Fusing physics, cryptography to solve a nuclear inspection paradox

Fusing physics, cryptography to solve a nuclear inspection paradox
A Titan nuclear intercontinental ballistic missile is loaded in a silo in Arizona. (Michael Dunning / Getty Images)

The solution to ridding nations of nuclear warheads may come from a simple puzzle involving marbles.

That, at least, is what lies at the core of a warhead verification protocol designed by a Princeton University team, published this week in the journal Nature.


Physicist Alexander Glaser, who has one foot in the public policy school and the other in the engineering faculty at Princeton, was puzzling over an apparent paradox:  How can you authenticate something without revealing anything about it? After all, nobody wants a foreign inspector seeing how a warhead is made.

The standard answer thus far has been to design an electronic gizmo to mask the classified information but still spit out a yes/no answer. Such information screens, however, could be hacked.

Glaser happened to vent his frustration to the right people: mathematicians who tinkered with zero-knowledge proofs.

"I said, the challenge is to do it without learning anything, and they said, what about what we call zero-knowledge proofs?"

Glaser hadn't heard of such a thing. He reached out to Boaz Barak, a former Princeton associate professor working for Microsoft Research, and fellow Princeton plasma physicist Robert Goldston. The trio set out to take zero-knowledge proofs into the nuclear age.

"Personally, I just find it's a fascinating and counterintuitive statement, that I can prove something is true without revealing why something is true," said Glaser.

A classic zero-knowledge proof involves a secretive marble owner. He has two cups holding the same number of marbles, between 1 and 100, and wants to prove they are equal. But he doesn't want to pour out the marbles for counting. So, the secretive marble owner strikes a deal: He'll prepare two buckets, each holding 100 marbles minus the number of marbles he has in each cup, and then allow an inspector to randomly match an unseen cup and an unseen bucket.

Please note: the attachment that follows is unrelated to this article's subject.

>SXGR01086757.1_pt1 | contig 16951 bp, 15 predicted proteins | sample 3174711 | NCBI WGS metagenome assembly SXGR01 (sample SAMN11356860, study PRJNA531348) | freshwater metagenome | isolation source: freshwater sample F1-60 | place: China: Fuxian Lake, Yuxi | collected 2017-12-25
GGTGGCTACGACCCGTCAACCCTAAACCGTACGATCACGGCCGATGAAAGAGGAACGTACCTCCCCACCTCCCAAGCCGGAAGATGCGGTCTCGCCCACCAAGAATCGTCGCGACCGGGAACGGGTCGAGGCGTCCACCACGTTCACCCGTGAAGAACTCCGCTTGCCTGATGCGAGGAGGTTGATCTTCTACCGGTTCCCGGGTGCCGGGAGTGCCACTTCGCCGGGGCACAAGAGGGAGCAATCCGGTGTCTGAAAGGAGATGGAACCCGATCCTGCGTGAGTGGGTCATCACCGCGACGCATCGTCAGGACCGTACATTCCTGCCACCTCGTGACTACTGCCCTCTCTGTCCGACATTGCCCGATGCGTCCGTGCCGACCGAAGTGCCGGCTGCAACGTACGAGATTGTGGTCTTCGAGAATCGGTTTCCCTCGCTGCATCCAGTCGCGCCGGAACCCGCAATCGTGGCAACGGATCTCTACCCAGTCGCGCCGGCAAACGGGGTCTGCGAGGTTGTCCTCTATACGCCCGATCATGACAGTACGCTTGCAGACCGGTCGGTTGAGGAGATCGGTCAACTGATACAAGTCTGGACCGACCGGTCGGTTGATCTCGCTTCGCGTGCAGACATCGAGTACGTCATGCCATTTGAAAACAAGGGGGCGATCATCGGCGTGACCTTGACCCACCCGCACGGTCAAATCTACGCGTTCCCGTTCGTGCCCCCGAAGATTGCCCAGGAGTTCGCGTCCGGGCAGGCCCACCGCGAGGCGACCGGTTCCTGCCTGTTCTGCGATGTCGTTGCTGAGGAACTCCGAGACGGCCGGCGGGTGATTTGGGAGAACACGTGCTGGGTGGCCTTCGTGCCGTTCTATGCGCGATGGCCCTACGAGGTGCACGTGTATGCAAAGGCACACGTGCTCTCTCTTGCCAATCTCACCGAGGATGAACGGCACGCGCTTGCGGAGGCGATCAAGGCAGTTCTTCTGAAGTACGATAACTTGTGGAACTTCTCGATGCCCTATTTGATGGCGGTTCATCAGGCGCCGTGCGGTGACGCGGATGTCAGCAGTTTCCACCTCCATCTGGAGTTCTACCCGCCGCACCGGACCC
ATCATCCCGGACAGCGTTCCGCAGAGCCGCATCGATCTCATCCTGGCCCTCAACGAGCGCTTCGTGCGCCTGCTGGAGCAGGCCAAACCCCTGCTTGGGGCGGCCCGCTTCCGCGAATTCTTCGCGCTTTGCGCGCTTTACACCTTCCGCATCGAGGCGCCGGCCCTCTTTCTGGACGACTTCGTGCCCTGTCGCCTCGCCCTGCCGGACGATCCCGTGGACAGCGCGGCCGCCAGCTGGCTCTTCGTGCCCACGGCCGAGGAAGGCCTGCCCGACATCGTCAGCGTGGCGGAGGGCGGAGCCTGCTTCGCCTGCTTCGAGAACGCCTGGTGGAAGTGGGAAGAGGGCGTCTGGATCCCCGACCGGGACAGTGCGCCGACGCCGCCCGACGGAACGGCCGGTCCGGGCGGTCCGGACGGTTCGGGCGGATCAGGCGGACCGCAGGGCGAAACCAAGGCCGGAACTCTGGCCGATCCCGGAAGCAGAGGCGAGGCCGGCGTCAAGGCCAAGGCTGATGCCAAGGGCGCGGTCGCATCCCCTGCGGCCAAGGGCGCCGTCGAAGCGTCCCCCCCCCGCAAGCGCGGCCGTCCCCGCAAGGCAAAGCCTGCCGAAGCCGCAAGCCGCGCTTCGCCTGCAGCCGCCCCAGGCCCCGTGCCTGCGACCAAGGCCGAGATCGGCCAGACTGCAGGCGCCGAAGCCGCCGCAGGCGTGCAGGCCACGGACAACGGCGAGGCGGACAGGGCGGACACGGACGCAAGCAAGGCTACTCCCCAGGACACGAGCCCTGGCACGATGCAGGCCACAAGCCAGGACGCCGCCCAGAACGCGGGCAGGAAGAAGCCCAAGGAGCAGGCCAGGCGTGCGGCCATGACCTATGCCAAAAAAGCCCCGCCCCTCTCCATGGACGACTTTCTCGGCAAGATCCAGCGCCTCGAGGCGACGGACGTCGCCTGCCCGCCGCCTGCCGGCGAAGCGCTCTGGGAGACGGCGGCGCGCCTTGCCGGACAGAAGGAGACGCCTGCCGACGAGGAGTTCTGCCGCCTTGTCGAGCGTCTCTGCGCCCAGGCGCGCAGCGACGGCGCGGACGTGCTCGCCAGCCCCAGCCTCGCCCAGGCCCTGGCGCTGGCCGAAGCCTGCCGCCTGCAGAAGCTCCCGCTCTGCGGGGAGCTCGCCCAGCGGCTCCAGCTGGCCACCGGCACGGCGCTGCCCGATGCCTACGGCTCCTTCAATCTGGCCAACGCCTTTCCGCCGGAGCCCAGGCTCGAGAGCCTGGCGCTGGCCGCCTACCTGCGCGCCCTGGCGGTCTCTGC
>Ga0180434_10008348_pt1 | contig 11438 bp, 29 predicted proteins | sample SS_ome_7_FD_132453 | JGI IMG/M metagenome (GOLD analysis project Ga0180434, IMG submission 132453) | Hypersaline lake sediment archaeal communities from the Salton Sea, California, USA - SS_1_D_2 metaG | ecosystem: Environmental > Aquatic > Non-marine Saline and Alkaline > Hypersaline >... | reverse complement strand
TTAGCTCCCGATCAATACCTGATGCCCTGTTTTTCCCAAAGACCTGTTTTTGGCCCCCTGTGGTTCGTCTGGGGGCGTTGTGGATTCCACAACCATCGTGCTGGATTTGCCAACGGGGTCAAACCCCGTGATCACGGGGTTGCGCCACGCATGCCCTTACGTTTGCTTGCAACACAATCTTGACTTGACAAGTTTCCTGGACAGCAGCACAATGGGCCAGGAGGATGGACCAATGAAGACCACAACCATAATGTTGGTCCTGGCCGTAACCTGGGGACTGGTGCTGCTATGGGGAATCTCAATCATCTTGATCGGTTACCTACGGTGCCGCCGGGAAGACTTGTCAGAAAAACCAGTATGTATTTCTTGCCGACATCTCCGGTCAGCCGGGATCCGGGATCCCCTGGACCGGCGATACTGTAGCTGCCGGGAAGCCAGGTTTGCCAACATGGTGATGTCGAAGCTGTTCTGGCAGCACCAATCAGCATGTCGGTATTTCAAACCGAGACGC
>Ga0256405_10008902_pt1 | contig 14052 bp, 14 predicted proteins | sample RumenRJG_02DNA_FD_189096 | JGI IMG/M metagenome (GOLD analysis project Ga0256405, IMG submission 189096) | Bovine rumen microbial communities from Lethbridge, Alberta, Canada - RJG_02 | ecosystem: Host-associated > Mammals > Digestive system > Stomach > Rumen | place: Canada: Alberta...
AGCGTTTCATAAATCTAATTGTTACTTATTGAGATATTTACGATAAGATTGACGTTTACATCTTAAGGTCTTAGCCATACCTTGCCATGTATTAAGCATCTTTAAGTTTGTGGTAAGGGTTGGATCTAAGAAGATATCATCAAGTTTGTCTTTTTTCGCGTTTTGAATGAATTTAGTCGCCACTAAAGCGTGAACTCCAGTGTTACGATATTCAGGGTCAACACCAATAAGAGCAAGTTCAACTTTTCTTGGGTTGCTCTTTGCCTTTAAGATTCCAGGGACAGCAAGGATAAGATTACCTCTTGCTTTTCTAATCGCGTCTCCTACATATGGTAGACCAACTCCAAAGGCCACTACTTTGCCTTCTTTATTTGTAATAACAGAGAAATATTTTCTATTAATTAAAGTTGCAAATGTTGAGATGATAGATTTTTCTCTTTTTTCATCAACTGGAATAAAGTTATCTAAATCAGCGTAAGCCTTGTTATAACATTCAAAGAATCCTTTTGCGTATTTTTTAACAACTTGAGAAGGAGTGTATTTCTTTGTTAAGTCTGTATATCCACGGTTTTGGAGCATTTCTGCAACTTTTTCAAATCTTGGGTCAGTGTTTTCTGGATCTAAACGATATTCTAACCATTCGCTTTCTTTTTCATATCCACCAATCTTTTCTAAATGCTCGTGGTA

The owner then pours the contents of the chosen cup into the chosen bucket, and hands over the bucket for counting. It should add up to 100. So should the other bucket with the other cup's contents. The inspector has verified what the marble hoarder claimed, but still does not know how many marbles he had.

No matter how the marble hoarder might tinker with the buckets, there would be a 50/50 chance of getting caught in a lie after one cup was poured. It turns out that if you run this trial multiple times, the chances of getting away with cheating fall precipitously, the authors noted.

The nuclear equivalent would be offering warheads for verification that had either no nuclear material or a diminished amount - the rest of the plutonium might be hidden.

Taking the marble game to the nuclear age involves high-energy neutron radiography, somewhat like a medical X-ray. Warheads are subjected to a barrage of high-energy neutrons, and a detector records the intensity of neutrons that come off it at large angles. This creates a signature reading for the warhead. (The researchers ensure that the energies involved won't damage the warheads or trigger an explosion.)

By loading detectors with a negative of the warhead radiograph, the inspector ought to see nothing if the warhead is legitimate. The images cancel out.

But as in the bucket and cup game, the inspector would be able to make random pairings, one of which would involve a "template" of a typical nuclear warhead.

"The host gives me two detectors, and I can choose which one I will use on the template and which one I will use on the inspected item," Glaser said.


If there is a mismatch, then the inspector not only will catch the cheater, but will wind up "seeing" details of the warhead through the negative – the very weapons-making information the host does not want proliferated. So, there is an incentive to play fair, according to the study.

"If the weapon is not as on the template, then it will show data which itself could be proliferative," said John Finney, a physicist at University College, London, who was not involved in the study, but wrote an analysis of the report for Nature. "So, if the host does try to cheat, then they could actually end up giving up information they didn't want to. I think, conceptually, it's brilliant."

The Princeton researchers engineered a proof of concept using high-energy neutrons to bombard a testing object that mimics the properties of a real warhead.

"We're trying to throw this out there and see what people think of it," Glaser said. "There may be different ways to apply this."

Other researchers are looking into whether similar zero-knowledge protocols could be applied in fields where information may be sensitive, such as in DNA testing, data mining or electronic voting.

Whether such a system will ever examine real warheads may be less a scientific question than a political one. There appears to be no appetite for a next-generation disarmament accord between Russia and the United States, now tensely locked in disputes over Ukraine and Syria.